If you enjoy listening to a good story, this is the event for you. Our storytellers will entertain listeners of all ages with tales from around the world and close to home. bring friends and family and picnic on the lawn, slow down, turn off the phone and soak in the stories of world-class tellers.

For more information, visit northcolumbiaschoolhouse.org or call 265.2826.

 

San Juan Ridge Community Library Update

posted Jul 6, 2016, 4:28 PM by Kristin Snell

by Julie Childs, Board President-San Juan Ridge Community Library

Hours: Tue-Thu 11am-7pm and Sat 10am-4pm        

Phone: 292.3008 during open hours

· Wi-fi and computers available for public use

· Work stations and comfortable seating

· Book sale shelf, DVDs for checkout, periodicals, children’s room

· Experienced staff on-hand

· An ever-evolving collection of wonders to listen to, read, and watch

On a hot summer’s day, there’s a cool place to be, it’s at your community library!  If your child is looking for some adventure, our young adult section is rich with wonderful classics, mysteries, and fantasies.  We have a special collection of children’s DVDs also.  We are constantly adding new additions to our collection of books, such as beautiful photo books, or thought provoking books about philosophy, or eating.  Our library is a never-ending resource for hungry minds!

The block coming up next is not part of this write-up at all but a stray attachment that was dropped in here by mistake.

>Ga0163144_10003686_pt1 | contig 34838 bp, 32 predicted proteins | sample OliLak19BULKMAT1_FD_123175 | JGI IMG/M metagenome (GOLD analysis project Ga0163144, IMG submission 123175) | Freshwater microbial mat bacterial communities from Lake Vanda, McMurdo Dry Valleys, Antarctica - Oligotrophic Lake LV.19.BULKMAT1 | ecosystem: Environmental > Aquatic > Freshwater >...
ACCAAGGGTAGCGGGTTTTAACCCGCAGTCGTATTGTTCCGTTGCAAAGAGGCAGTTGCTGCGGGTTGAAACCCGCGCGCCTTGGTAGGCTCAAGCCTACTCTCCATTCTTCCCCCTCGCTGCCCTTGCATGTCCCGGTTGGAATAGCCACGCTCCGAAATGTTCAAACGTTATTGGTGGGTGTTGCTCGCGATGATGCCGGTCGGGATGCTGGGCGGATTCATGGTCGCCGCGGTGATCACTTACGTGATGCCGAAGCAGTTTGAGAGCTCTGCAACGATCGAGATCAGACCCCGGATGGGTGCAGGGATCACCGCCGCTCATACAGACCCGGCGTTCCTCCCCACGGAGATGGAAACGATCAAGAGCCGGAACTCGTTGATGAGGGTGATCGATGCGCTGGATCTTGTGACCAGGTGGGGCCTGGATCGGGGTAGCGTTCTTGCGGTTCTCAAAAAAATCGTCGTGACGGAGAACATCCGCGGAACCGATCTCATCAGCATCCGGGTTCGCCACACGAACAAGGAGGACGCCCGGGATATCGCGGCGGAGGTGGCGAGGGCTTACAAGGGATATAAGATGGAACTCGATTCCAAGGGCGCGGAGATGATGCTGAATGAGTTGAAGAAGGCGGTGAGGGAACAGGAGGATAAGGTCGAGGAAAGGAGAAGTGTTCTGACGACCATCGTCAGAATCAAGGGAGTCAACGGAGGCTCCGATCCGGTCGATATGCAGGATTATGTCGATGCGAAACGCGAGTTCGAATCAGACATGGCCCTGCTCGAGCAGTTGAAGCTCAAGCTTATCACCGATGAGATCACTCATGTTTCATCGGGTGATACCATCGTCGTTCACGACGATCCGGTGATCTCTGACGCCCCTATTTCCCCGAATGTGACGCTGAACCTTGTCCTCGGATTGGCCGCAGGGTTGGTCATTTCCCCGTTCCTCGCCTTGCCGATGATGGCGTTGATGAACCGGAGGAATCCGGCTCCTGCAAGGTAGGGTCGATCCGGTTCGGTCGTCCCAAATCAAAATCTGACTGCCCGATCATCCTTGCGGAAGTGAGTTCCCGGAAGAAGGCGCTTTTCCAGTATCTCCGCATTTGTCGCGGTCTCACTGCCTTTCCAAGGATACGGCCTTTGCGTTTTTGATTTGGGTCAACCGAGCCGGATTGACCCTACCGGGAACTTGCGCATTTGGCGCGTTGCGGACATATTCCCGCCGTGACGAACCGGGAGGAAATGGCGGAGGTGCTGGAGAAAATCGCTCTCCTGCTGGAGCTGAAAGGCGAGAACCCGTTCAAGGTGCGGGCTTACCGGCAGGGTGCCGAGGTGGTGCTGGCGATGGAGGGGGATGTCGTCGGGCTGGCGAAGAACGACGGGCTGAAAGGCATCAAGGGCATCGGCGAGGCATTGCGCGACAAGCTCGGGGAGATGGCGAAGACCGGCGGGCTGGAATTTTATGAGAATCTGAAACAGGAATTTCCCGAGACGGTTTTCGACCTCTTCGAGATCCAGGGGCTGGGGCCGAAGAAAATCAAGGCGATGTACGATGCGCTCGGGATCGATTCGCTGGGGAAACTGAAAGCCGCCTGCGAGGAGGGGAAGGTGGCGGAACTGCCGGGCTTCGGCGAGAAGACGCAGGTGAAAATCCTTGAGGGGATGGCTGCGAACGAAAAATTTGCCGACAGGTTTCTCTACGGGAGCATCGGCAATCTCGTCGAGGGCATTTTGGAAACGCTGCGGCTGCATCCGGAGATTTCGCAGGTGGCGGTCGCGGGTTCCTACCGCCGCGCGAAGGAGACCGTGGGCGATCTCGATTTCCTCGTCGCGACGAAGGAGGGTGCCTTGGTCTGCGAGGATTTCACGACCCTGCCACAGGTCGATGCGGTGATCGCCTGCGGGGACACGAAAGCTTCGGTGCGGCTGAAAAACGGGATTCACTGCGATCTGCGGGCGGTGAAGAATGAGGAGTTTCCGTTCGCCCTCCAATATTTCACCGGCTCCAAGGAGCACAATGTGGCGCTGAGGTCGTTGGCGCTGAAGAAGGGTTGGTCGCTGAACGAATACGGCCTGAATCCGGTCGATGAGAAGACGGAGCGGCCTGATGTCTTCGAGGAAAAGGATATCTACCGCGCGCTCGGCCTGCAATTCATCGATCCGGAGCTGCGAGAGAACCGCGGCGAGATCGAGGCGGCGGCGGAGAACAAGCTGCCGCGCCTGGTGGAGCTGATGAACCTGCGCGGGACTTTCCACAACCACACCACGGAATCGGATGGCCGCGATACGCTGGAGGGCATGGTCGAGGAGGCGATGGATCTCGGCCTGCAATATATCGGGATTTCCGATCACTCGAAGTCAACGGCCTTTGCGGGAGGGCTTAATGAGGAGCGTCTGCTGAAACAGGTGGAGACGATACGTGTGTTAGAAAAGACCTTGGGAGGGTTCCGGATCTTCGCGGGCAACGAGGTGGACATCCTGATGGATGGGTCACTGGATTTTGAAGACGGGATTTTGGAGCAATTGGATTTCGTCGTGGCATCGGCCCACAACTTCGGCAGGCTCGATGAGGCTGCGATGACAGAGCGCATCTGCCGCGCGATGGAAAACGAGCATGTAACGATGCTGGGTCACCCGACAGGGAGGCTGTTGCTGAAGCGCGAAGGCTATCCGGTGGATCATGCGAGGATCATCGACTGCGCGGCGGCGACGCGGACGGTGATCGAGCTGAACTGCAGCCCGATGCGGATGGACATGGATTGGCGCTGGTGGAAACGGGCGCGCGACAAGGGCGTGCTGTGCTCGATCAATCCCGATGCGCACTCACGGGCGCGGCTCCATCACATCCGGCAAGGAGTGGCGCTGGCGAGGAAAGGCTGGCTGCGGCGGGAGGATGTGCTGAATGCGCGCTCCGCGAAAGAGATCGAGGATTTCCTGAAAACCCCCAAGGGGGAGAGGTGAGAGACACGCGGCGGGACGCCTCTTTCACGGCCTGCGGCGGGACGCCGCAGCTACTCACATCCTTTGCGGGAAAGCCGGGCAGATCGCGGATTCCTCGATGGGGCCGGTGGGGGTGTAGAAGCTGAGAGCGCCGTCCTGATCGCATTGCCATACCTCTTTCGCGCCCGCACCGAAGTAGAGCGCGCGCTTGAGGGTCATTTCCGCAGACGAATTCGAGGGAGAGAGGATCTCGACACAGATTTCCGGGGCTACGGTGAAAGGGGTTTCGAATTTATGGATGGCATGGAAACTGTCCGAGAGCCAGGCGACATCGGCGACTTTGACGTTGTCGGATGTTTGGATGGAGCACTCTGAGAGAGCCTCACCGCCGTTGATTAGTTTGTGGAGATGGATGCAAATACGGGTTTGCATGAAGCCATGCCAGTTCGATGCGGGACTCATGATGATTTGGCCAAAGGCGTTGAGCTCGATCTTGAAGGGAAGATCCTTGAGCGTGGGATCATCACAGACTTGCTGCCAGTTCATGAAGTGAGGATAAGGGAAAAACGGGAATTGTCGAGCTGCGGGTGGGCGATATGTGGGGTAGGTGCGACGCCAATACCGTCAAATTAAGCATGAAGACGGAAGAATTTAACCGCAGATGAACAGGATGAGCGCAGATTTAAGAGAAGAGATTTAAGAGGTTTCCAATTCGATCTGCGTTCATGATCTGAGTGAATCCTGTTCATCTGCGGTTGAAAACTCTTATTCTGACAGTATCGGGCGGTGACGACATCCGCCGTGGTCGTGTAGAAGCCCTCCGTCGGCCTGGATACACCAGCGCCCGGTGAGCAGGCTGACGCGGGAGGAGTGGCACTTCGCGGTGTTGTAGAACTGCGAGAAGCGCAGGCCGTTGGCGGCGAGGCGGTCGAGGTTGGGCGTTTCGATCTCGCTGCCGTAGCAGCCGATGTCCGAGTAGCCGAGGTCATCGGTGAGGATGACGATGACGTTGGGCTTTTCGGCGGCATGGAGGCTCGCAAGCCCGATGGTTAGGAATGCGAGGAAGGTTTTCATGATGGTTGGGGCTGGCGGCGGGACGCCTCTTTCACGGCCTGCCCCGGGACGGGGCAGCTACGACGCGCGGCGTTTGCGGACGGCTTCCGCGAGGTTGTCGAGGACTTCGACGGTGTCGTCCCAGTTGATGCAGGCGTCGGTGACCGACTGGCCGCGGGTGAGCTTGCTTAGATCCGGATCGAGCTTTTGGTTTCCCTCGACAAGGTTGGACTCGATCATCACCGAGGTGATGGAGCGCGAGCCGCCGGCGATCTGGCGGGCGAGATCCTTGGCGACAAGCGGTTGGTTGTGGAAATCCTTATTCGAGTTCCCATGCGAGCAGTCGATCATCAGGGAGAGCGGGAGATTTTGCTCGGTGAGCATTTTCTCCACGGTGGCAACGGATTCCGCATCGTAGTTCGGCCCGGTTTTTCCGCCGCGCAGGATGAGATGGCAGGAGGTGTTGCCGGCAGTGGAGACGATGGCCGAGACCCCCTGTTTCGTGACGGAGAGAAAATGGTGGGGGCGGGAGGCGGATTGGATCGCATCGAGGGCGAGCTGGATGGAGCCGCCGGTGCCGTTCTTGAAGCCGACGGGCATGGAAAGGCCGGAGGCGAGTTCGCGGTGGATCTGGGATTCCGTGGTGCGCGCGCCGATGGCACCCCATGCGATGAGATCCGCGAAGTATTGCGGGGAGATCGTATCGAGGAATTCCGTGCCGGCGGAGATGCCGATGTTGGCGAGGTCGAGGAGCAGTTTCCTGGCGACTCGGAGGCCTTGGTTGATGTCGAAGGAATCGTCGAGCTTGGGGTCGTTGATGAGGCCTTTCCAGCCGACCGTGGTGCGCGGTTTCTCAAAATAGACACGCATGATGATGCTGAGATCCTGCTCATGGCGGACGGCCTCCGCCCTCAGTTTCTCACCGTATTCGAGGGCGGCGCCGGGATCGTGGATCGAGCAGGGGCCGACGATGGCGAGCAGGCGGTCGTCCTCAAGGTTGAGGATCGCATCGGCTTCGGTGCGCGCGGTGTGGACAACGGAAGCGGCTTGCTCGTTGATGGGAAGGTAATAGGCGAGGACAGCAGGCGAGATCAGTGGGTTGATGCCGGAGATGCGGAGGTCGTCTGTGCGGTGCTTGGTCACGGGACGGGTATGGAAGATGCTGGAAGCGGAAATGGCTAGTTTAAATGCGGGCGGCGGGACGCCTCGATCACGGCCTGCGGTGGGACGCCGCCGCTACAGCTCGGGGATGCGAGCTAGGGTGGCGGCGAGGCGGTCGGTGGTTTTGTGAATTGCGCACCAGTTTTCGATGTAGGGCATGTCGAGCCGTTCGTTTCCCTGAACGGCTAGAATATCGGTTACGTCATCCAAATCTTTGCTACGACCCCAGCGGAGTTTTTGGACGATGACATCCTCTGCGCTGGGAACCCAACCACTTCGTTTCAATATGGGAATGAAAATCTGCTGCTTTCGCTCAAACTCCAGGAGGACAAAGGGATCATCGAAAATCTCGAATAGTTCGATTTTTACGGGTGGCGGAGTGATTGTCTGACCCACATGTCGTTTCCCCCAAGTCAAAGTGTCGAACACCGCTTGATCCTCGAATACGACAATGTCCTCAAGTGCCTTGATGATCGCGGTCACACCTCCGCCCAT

You may be hearing buzz about Measure A, coming up on November’s ballot.  It is a sales tax initiative aimed at increasing funding to our public library system.  If it passes, it includes funding to rural libraries.  Roo is working hard to make the Board of Supervisors aware of our legitimate need of these funds.  Be sure to support Measure A when you vote this November!

Magic the Gathering game is on hiatus for the summer.  Look here for announcements of future events.

The ongoing Tapestry Project is close to completing yet another magnificent, awe-inspiring marvel and getting set to begin the next one.  All are welcome to join in at any point.  They are meeting on Tuesdays 1-3 pm and Thursdays 10-12.

 

Too Much of a Good Thing

posted Jul 6, 2016, 4:28 PM by Kristin Snell

by Diana Pasquini, San Juan Ridge Family Resource Center

 While we are grateful to all our friends and neighbors for keeping our clothes closet shelves filled with clothing and shoes for people of all ages, we have become so overwhelmed with donations that there is little room and even less time in which to launder, sort, fold, and shelve the abundance of donated clothing. For that reason the Family Resource Center is taking a hiatus. SAN JUAN RIDGE FAMILY RESOURCE CENTER IS NOT ACCEPTING ANY DONATED CLOTHING THROUGHOUT THE MONTH OF JULY. We will be happy to resume accepting donations after our series of summer camps has ended on August 8th. Thanks for your understanding as well as your generosity.